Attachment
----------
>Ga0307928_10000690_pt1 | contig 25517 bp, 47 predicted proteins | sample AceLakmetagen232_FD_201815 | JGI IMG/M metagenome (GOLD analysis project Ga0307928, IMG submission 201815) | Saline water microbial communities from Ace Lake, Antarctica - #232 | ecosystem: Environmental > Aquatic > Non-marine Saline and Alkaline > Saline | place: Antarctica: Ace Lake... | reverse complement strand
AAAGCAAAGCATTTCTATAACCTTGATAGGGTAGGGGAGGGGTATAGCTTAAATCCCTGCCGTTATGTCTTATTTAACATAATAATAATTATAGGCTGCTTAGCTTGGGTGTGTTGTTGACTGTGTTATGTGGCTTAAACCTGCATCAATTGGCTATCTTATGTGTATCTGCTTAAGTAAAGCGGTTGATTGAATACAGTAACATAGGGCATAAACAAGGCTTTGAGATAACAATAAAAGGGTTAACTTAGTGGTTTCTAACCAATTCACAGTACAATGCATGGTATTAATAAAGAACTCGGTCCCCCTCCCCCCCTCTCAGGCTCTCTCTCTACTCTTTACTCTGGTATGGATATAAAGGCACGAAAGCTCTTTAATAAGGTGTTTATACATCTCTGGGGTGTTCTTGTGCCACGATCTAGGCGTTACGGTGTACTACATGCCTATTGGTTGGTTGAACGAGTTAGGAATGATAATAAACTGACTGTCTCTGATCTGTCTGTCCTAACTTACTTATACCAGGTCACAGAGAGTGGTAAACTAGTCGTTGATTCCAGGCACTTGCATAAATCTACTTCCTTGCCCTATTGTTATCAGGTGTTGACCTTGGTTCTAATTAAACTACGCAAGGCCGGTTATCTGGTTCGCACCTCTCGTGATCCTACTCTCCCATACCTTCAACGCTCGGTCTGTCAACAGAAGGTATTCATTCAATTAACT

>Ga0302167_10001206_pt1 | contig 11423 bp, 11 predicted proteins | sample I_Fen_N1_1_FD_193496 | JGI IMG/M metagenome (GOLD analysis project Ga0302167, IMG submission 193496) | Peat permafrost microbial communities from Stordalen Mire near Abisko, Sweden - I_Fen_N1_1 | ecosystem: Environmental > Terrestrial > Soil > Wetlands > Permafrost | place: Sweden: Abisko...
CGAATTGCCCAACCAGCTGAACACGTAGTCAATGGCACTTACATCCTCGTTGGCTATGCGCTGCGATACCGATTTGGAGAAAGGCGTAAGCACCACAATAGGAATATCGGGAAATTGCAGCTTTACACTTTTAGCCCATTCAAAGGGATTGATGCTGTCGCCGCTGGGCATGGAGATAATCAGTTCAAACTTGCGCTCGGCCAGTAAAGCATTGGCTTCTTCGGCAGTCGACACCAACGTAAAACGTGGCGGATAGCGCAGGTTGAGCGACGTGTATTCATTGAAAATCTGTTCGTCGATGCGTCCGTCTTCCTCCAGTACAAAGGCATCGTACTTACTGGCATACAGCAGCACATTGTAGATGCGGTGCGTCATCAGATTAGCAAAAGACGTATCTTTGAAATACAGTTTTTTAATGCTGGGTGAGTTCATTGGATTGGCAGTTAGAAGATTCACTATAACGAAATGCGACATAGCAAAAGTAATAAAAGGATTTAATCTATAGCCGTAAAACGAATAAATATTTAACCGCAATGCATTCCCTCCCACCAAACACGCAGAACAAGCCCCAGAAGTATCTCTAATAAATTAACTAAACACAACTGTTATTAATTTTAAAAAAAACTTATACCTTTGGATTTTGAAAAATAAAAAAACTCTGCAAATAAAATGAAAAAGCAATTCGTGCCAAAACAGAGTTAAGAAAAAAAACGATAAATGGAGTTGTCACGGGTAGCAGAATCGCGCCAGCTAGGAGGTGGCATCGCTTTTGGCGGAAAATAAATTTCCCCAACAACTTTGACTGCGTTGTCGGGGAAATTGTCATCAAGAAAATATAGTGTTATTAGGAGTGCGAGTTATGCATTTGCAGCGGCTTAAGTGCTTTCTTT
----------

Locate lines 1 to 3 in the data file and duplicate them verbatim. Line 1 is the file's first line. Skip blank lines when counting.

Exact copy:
>Ga0307928_10000690_pt1 | contig 25517 bp, 47 predicted proteins | sample AceLakmetagen232_FD_201815 | JGI IMG/M metagenome (GOLD analysis project Ga0307928, IMG submission 201815) | Saline water microbial communities from Ace Lake, Antarctica - #232 | ecosystem: Environmental > Aquatic > Non-marine Saline and Alkaline > Saline | place: Antarctica: Ace Lake... | reverse complement strand
AAAGCAAAGCATTTCTATAACCTTGATAGGGTAGGGGAGGGGTATAGCTTAAATCCCTGCCGTTATGTCTTATTTAACATAATAATAATTATAGGCTGCTTAGCTTGGGTGTGTTGTTGACTGTGTTATGTGGCTTAAACCTGCATCAATTGGCTATCTTATGTGTATCTGCTTAAGTAAAGCGGTTGATTGAATACAGTAACATAGGGCATAAACAAGGCTTTGAGATAACAATAAAAGGGTTAACTTAGTGGTTTCTAACCAATTCACAGTACAATGCATGGTATTAATAAAGAACTCGGTCCCCCTCCCCCCCTCTCAGGCTCTCTCTCTACTCTTTACTCTGGTATGGATATAAAGGCACGAAAGCTCTTTAATAAGGTGTTTATACATCTCTGGGGTGTTCTTGTGCCACGATCTAGGCGTTACGGTGTACTACATGCCTATTGGTTGGTTGAACGAGTTAGGAATGATAATAAACTGACTGTCTCTGATCTGTCTGTCCTAACTTACTTATACCAGGTCACAGAGAGTGGTAAACTAGTCGTTGATTCCAGGCACTTGCATAAATCTACTTCCTTGCCCTATTGTTATCAGGTGTTGACCTTGGTTCTAATTAAACTACGCAAGGCCGGTTATCTGGTTCGCACCTCTCGTGATCCTACTCTCCCATACCTTCAACGCTCGGTCTGTCAACAGAAGGTATTCATTCAATTAACT

>Ga0302167_10001206_pt1 | contig 11423 bp, 11 predicted proteins | sample I_Fen_N1_1_FD_193496 | JGI IMG/M metagenome (GOLD analysis project Ga0302167, IMG submission 193496) | Peat permafrost microbial communities from Stordalen Mire near Abisko, Sweden - I_Fen_N1_1 | ecosystem: Environmental > Terrestrial > Soil > Wetlands > Permafrost | place: Sweden: Abisko...